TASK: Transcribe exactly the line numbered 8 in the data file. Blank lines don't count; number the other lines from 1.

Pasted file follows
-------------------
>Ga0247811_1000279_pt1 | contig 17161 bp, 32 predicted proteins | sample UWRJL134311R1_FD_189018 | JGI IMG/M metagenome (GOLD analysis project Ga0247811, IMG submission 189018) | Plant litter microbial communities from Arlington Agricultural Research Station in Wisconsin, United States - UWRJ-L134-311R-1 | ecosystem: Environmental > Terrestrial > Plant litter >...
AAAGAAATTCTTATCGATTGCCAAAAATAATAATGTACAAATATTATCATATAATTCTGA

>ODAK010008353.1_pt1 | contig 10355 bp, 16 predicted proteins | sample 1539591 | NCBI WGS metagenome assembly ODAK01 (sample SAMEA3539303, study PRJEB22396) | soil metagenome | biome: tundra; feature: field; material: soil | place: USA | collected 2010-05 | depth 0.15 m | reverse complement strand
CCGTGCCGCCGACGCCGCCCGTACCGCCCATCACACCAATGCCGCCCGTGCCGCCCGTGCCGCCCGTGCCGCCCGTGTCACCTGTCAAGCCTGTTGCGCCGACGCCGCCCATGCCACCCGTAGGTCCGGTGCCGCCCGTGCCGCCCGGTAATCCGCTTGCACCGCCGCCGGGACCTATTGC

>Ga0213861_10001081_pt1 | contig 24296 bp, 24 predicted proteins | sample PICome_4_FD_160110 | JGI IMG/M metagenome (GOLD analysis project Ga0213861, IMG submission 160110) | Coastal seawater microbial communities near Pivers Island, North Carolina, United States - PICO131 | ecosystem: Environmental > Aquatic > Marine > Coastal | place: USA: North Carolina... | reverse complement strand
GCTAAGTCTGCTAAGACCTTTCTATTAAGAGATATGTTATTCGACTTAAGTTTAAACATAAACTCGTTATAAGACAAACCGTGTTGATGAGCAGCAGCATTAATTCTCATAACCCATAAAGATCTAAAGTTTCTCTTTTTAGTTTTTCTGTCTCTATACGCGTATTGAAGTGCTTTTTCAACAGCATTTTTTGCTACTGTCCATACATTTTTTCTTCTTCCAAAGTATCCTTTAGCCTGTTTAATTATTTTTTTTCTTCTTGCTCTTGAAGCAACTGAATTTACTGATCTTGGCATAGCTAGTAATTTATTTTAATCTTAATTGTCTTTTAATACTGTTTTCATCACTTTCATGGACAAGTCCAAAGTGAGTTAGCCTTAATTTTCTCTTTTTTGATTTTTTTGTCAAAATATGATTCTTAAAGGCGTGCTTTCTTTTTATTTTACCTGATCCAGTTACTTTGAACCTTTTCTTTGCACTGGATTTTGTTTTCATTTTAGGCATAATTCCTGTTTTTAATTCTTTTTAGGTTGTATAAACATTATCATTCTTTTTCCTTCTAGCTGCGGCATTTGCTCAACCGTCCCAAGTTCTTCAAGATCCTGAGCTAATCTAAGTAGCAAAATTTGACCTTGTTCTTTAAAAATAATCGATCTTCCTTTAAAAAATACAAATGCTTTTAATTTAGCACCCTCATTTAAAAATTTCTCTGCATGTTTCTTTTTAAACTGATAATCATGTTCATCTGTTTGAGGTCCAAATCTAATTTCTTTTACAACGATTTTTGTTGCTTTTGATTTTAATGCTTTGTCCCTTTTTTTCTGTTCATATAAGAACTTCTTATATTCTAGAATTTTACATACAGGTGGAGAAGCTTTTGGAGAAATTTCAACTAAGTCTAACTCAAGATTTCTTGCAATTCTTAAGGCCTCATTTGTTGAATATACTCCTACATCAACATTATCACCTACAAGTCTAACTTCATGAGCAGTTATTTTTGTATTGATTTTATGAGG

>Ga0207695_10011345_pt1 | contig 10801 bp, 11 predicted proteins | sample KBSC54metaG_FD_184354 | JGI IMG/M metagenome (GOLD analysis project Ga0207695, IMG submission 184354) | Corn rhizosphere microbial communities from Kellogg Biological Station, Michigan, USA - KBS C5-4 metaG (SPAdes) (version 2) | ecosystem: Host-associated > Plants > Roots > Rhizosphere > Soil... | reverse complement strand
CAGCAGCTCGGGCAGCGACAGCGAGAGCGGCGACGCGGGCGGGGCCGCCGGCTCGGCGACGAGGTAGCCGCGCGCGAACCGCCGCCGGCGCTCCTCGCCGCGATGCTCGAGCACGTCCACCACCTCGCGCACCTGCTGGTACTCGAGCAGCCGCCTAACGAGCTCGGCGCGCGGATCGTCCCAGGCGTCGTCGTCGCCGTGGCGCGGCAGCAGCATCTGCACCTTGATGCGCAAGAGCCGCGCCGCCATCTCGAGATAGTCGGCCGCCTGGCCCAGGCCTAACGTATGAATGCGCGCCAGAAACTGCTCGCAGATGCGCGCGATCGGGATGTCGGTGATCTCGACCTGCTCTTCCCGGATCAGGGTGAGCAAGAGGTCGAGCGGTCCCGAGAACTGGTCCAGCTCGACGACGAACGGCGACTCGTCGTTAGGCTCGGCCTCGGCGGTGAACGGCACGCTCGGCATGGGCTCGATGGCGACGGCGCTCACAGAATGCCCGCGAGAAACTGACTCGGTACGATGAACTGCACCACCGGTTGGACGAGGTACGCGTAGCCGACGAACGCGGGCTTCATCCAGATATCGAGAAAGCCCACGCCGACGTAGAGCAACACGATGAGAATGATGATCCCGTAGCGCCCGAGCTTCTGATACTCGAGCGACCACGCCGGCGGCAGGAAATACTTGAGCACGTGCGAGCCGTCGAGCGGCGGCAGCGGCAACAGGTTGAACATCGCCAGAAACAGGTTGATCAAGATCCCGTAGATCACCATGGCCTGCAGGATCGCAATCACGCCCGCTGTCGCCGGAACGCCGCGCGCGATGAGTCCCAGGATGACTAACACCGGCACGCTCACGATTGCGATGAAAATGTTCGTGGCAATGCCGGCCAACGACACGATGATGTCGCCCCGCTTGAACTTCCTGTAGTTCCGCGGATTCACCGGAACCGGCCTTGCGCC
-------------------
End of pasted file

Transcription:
CAGCAGCTCGGGCAGCGACAGCGAGAGCGGCGACGCGGGCGGGGCCGCCGGCTCGGCGACGAGGTAGCCGCGCGCGAACCGCCGCCGGCGCTCCTCGCCGCGATGCTCGAGCACGTCCACCACCTCGCGCACCTGCTGGTACTCGAGCAGCCGCCTAACGAGCTCGGCGCGCGGATCGTCCCAGGCGTCGTCGTCGCCGTGGCGCGGCAGCAGCATCTGCACCTTGATGCGCAAGAGCCGCGCCGCCATCTCGAGATAGTCGGCCGCCTGGCCCAGGCCTAACGTATGAATGCGCGCCAGAAACTGCTCGCAGATGCGCGCGATCGGGATGTCGGTGATCTCGACCTGCTCTTCCCGGATCAGGGTGAGCAAGAGGTCGAGCGGTCCCGAGAACTGGTCCAGCTCGACGACGAACGGCGACTCGTCGTTAGGCTCGGCCTCGGCGGTGAACGGCACGCTCGGCATGGGCTCGATGGCGACGGCGCTCACAGAATGCCCGCGAGAAACTGACTCGGTACGATGAACTGCACCACCGGTTGGACGAGGTACGCGTAGCCGACGAACGCGGGCTTCATCCAGATATCGAGAAAGCCCACGCCGACGTAGAGCAACACGATGAGAATGATGATCCCGTAGCGCCCGAGCTTCTGATACTCGAGCGACCACGCCGGCGGCAGGAAATACTTGAGCACGTGCGAGCCGTCGAGCGGCGGCAGCGGCAACAGGTTGAACATCGCCAGAAACAGGTTGATCAAGATCCCGTAGATCACCATGGCCTGCAGGATCGCAATCACGCCCGCTGTCGCCGGAACGCCGCGCGCGATGAGTCCCAGGATGACTAACACCGGCACGCTCACGATTGCGATGAAAATGTTCGTGGCAATGCCGGCCAACGACACGATGATGTCGCCCCGCTTGAACTTCCTGTAGTTCCGCGGATTCACCGGAACCGGCCTTGCGCC